This is a video from Israeli environmentalists Zalul about pollution of the environment, especially the Mediterranean.
Israel’s Mediterranean: a “septic tank”
TEL AVIV – The Mediterranean is often called the world’s most polluted sea and the waters around Tel Aviv offer a reason why.
Heavy metals and pesticides are discharged into the sea under government licenses, environmentalists say, and the company responsible for the sewage of the area’s 2.5 million people is the biggest polluter in the eastern Mediterranean.
“The state of Israel’s coastal waters is appalling,” the environmental group Zalul said in its State of the Sea Report for 2007.
The 21 countries ringing the Mediterranean share problems like coastal overdevelopment, overfishing and pollution but in Israel, long preoccupied with security issues, environmental awareness has been slow to take hold.
“The perception of the sea as a great outdoor septic tank for unforeseen circumstances is at fault in Israel in general,” the Jerusalem Post newspaper said in a recent editorial.
Claude Levi, a 36-year-old mother of two and former nurse, says she hasn’t bathed in the sea in several years, even though she lives only a 10-minute drive from the beach.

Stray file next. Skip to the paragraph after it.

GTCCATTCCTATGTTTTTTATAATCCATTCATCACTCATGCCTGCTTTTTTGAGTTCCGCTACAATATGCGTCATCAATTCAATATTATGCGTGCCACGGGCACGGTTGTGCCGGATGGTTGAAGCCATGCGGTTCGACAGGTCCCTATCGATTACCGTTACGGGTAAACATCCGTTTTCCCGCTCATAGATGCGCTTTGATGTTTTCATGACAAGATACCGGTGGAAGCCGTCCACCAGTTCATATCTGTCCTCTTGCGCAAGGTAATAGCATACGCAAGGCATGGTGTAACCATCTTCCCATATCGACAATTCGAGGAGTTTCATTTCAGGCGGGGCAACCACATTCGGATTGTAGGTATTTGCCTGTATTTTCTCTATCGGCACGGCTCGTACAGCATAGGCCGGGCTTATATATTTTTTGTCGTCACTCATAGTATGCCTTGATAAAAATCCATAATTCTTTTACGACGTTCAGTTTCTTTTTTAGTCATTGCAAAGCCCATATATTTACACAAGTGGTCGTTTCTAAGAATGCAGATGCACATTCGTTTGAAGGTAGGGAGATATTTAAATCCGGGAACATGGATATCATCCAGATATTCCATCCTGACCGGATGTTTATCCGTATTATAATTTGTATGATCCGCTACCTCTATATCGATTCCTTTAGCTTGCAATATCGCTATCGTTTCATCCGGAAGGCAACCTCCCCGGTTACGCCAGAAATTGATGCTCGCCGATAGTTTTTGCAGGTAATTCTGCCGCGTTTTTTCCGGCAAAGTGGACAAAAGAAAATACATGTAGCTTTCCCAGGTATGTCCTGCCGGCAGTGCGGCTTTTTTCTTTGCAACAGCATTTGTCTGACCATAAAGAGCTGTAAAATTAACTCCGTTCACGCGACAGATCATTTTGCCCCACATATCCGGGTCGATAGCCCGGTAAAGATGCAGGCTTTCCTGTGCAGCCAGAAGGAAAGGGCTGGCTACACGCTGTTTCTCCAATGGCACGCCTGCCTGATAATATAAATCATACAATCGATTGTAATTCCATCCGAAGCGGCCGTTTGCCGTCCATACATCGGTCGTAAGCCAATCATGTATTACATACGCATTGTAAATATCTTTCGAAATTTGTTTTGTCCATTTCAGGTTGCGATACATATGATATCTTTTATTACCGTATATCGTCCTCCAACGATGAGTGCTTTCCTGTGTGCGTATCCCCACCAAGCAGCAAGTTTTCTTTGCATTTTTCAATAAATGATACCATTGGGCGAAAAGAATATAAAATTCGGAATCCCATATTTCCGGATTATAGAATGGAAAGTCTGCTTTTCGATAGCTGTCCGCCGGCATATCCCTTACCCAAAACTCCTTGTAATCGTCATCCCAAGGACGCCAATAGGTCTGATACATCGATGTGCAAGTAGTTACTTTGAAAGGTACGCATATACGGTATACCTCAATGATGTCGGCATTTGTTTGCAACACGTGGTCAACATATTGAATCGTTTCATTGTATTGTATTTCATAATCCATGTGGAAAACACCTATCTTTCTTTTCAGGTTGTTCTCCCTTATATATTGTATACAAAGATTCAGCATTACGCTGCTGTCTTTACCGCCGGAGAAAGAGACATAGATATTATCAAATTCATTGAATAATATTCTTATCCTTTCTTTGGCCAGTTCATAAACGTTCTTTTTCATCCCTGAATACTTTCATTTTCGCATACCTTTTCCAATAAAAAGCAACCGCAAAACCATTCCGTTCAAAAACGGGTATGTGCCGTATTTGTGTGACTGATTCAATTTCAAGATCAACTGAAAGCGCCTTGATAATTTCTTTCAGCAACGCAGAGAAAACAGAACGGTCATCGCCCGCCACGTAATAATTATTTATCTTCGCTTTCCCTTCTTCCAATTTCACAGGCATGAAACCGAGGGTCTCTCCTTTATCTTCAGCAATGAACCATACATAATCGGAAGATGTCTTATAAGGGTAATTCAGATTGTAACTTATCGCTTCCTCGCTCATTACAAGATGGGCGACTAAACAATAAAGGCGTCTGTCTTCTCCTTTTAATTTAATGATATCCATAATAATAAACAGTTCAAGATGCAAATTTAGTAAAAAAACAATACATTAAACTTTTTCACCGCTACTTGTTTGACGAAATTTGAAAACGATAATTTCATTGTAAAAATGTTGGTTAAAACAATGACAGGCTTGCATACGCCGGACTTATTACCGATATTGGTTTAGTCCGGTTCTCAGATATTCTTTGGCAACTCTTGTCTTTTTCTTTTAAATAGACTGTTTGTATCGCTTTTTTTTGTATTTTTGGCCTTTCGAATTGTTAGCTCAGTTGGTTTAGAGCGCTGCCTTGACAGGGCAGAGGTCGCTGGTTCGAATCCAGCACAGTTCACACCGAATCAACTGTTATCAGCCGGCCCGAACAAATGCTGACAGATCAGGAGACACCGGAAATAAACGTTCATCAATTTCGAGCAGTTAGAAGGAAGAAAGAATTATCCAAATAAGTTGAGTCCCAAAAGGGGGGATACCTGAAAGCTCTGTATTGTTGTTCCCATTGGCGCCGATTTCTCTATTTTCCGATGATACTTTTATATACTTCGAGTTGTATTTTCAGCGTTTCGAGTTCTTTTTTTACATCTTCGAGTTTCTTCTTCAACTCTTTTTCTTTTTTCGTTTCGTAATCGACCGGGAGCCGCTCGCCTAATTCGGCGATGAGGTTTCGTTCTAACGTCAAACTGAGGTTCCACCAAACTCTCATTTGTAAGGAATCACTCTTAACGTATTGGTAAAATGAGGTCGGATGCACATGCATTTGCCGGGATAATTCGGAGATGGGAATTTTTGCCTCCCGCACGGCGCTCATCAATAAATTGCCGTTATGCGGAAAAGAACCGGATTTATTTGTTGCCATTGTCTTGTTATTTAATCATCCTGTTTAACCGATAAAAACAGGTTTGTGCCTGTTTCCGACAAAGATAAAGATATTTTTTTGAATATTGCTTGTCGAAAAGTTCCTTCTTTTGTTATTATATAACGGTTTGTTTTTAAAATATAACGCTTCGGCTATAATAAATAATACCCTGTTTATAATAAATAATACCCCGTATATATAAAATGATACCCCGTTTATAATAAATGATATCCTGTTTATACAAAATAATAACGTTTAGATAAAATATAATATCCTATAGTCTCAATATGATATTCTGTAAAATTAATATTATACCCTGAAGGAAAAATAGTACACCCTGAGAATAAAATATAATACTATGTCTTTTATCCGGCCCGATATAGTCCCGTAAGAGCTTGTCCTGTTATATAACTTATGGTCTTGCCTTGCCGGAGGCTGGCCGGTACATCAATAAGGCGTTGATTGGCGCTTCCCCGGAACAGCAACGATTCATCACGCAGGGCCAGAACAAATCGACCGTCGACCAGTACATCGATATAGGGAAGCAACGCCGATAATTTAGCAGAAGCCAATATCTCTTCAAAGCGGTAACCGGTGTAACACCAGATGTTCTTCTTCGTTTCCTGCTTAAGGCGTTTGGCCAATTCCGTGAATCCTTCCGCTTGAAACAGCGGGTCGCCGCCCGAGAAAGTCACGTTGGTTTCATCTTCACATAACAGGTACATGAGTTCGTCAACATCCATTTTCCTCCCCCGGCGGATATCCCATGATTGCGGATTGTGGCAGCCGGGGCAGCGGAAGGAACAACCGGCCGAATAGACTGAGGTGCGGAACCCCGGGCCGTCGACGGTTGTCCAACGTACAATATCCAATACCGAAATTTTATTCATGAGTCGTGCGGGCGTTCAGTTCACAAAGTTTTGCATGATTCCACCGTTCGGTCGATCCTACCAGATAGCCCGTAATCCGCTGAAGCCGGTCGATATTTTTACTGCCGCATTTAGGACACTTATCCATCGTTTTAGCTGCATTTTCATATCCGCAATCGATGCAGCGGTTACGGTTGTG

“The water isn’t clean and I don’t like the jellyfish,” she said. “I have a baby and I take her to the pool. I’ve never taken her to the beach.”
After a successful battle against fish cages destroying the coral reefs of the Red Sea, Zalul is focusing its clean-up fight on wastewater permits issued by a government committee.
More than 100 permits for discharging wastewater into the sea are granted by the committee every year — sometimes very close to bathing beaches, Zalul says.
“There is a big problem in Israel confronting industries and municipalities and the government doesn’t want to invest money,” Yariv Abramovich, Zalul’s managing director, told Reuters.
Discharged into the sea every year with the committee’s authorization are 140 tons of heavy metals, 130 tons of pesticides, 5 tons of arsenic, 1,300 tons of ammonia and a ton of cyanide, the Zalul report said.
“There are concerns that industries important to the Israeli economy are treated leniently when the conditions of the permits are drawn up,” the report said. …
TEL AVIV A LEADING POLLUTER
The most recent United Nations report on the Mediterranean ranked the greater Tel Aviv area as one of the 10 most polluting urban centers in the Mediterranean.
Minister Gideon Ezra recently told the Jerusalem Post his ministry lacked the manpower to enforce environmental regulations properly. “To make a real change I need a strong legal department in my office that can investigate and press charges against criminals who pollute,” he was quoted as saying.
Israeli Environmental Organization Campaigns To Clean The Jordan River: here.
Israel Urged to Aid Oil-Stained Lebanon: here.
Environmentalism and the USA: here.
Folk singer Sonia Rutstein in Israel: here.
Israel must join the Jewish world and go green, by Yossi Sarid: here.